What is a Nowcast?The Nowcast is another product specific to Environment Canada. It was developed to assist forecasters when producing the public forecast. The Nowcast relies on recent observed weather (surface, lightning and radar data) to extrapolate 12 hours into the future. As it doesn't use the Numerical Models as an input, the Nowcast is seen as an independent source for verification. In fact, it is often more accurate than the SCRIBE data for short-term forecasting. Nowcast locations are usually the same as the SCRIBE points, but not always.
Pros: Updated hourly, and forecasts ahead in 1 hour intervals. Often more accurate than the SCRIBE data for the short term (1-6 hours).
Cons: Only forecasts 12 hours ahead. Like SCRIBE, it's only available at set locations. As it doesn't reference the model data, the Nowcast can easily miss developing systems and rapid changes. Always reference the Nowcast against another product.
References: AMS for details.
What is the Meteocode?Meteocode is the detailed hour-by-hour numeric version of Environment Canada's public text forecast. It's also known by some as the corrected or adjusted SCRIBE.
Environment Canada derives the short term Meteocode for each region by taking the forecast data from one or more representative SCRIBE points with the region, and adjusting it based on expert opinion. The public text forecast products you typically read are then automatically produced by a computer based on these Meteocode values. The text takes priority over the exact accuracy of the raw numbers. As such, certain forecast elements are fashioned to make the text read as desired (i.e. winds are unusually steady over many hours, change direction suddenly over a single hour, and only occur in increments of 5 or 10 km/h, or the probability of precipitation is high for many hours but there is no precipitation amount). So keep this in mind when comparing the Meteocode to other products.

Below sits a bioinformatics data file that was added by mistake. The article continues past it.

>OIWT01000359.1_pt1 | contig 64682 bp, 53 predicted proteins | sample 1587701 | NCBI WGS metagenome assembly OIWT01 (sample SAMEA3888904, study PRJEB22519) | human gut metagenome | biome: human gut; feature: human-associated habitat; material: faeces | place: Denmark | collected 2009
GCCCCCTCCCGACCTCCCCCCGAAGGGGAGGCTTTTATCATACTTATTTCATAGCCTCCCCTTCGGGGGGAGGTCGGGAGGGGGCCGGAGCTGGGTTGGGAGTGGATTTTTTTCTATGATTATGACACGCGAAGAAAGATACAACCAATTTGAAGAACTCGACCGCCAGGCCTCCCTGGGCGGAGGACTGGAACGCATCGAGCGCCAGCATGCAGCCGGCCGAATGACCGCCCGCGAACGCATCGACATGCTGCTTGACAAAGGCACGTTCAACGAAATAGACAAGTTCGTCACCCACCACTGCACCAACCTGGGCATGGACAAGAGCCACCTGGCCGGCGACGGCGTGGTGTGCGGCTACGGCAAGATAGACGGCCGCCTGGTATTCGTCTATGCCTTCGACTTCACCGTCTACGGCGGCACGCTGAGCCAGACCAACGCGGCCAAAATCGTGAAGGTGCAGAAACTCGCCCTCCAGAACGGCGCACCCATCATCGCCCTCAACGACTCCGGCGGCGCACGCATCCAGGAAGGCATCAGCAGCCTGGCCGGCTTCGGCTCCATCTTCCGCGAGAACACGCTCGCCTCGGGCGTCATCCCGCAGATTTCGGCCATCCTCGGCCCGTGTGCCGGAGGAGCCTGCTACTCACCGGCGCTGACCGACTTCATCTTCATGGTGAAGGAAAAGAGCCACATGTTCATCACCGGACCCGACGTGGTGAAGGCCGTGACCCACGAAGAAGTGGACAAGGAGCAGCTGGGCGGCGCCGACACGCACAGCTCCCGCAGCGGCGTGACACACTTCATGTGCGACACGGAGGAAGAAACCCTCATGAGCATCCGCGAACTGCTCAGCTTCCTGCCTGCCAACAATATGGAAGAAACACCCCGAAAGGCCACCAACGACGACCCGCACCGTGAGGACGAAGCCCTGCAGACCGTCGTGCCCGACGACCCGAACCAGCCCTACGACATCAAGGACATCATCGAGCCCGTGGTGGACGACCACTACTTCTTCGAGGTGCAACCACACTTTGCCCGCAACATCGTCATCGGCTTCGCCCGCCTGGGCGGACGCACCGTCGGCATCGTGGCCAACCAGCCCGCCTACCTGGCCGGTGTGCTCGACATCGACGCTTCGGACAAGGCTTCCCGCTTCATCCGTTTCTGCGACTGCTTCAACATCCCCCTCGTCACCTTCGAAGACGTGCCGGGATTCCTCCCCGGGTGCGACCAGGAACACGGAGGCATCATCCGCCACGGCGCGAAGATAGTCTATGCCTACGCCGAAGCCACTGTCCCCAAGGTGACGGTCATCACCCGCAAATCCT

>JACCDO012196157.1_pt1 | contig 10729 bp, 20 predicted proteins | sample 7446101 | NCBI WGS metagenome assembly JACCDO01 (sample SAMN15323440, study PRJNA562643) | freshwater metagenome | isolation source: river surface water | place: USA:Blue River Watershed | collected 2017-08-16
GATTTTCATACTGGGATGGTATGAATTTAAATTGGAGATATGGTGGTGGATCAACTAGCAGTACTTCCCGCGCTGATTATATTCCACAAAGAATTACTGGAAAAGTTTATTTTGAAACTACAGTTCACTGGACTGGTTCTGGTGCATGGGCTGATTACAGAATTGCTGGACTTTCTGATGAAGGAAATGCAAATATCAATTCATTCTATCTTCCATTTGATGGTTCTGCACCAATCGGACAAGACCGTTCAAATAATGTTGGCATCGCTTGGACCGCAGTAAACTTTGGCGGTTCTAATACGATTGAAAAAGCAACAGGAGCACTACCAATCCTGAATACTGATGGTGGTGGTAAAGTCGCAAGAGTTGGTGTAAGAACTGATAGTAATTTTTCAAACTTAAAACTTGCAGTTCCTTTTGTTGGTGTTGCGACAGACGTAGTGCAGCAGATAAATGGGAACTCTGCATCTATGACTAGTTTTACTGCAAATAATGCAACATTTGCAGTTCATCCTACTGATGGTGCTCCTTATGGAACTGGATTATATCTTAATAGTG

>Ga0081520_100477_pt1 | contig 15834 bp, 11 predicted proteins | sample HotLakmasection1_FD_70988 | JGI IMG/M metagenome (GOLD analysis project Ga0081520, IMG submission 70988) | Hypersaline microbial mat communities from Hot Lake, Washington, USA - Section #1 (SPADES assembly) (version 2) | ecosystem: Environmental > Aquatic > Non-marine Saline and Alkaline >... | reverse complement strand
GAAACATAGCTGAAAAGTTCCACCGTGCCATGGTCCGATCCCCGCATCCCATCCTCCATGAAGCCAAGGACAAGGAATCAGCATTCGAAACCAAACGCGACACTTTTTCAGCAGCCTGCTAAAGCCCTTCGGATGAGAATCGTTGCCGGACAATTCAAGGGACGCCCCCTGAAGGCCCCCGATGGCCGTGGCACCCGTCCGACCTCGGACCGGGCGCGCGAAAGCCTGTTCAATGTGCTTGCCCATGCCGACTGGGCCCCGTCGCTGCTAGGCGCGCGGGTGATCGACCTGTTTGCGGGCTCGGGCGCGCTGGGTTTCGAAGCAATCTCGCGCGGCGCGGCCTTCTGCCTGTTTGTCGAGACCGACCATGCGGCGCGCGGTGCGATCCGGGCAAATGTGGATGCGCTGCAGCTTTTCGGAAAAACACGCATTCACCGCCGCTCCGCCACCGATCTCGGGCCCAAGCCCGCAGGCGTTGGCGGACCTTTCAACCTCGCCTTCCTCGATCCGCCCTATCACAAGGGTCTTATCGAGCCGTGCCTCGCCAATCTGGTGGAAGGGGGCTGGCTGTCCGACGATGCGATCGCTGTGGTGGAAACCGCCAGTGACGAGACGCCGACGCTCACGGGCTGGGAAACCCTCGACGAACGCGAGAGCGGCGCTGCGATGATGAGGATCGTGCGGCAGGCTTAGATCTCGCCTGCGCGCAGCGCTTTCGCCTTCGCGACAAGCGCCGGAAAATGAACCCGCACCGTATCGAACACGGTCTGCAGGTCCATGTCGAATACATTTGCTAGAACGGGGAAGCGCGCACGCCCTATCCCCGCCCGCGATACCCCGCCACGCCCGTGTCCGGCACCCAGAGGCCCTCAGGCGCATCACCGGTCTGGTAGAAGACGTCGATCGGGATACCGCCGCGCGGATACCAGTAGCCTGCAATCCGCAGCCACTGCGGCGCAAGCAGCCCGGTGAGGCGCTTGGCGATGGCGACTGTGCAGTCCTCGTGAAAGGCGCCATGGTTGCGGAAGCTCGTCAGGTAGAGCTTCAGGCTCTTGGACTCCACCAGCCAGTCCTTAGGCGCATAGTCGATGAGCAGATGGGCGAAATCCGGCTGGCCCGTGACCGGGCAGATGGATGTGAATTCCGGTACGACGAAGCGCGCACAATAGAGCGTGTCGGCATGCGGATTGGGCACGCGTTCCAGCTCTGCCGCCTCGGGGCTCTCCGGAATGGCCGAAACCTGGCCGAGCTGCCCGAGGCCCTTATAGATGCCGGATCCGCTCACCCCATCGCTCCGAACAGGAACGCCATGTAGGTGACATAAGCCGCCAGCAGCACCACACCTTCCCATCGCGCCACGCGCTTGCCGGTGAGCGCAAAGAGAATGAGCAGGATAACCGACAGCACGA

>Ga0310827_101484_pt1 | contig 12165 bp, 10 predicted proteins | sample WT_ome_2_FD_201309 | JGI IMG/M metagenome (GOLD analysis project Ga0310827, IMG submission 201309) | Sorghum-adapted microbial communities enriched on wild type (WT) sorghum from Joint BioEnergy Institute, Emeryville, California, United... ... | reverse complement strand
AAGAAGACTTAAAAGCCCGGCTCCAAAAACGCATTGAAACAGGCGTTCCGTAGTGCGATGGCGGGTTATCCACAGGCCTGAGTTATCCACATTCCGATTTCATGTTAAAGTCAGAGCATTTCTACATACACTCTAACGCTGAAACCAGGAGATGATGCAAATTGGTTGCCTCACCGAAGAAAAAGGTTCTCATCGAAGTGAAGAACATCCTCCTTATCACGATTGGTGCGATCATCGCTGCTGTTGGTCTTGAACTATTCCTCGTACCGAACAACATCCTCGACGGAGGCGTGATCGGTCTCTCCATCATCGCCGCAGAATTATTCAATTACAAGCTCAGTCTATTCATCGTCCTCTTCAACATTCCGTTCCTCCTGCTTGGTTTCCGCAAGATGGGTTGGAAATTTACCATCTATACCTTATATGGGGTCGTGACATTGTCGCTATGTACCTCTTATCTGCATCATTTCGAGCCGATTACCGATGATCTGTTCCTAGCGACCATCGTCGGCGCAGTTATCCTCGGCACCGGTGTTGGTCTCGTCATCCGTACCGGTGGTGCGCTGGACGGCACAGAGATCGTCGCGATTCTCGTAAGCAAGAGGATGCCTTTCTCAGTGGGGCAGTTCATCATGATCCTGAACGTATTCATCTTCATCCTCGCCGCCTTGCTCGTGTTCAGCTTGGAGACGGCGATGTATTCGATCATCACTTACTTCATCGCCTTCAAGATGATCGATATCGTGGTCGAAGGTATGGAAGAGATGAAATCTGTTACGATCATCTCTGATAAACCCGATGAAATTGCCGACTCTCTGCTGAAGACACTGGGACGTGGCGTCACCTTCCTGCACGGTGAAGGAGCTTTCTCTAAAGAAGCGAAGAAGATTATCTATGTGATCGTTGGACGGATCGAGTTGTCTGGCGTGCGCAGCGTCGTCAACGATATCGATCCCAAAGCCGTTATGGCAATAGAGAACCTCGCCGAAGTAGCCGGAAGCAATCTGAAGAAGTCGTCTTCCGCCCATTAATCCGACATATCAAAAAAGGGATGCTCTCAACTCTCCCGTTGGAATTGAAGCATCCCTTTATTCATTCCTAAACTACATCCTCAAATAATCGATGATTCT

It is my understanding the Environment Canada forecasters are allowed to adjust values in the short-range (48hr) Meteocode, however the extended Meteocode (and consequently the extended Public Text Forecast) is purely an automated product.
Is the Meteocode any 'better' than other products? That depends, and is a subject for a much longer discussion.
Pros: The short-term Meteocode has been viewed and quite possibly adjusted by a human forecaster. As such, it is generally believed to be more accurate (assuming the forecast zone is representative of your location). The short-term Meteocode is also amended as required, while the numerical models only update on their set schedule.
Cons: Your Meteocode forecast region may not properly represent your Spot. For example, some regions are quite large and may include both coastal and inland locations. The region may only have a single SCRIBE point located on the coast, in which case the Meteocode forecast is likely biased for coastal conditions. In this case, if your Spot is inland you should always consult other forecast sources for comparison. This is just one example, but you get the idea. Also, during the Meteocode assessment process, more points were given for accurate forecasts in urban locations, so rural users should also pay extra attention to other sources such as the numerical models.
Disclaimer: The source Meteocode data does sometimes have exceptions for certain elements based on your general location within the forecast region (i.e. different temperatures or winds inland). However SpotWx is currently not displaying these exceptions. Consult your public text forecast (link) for the official public forecast.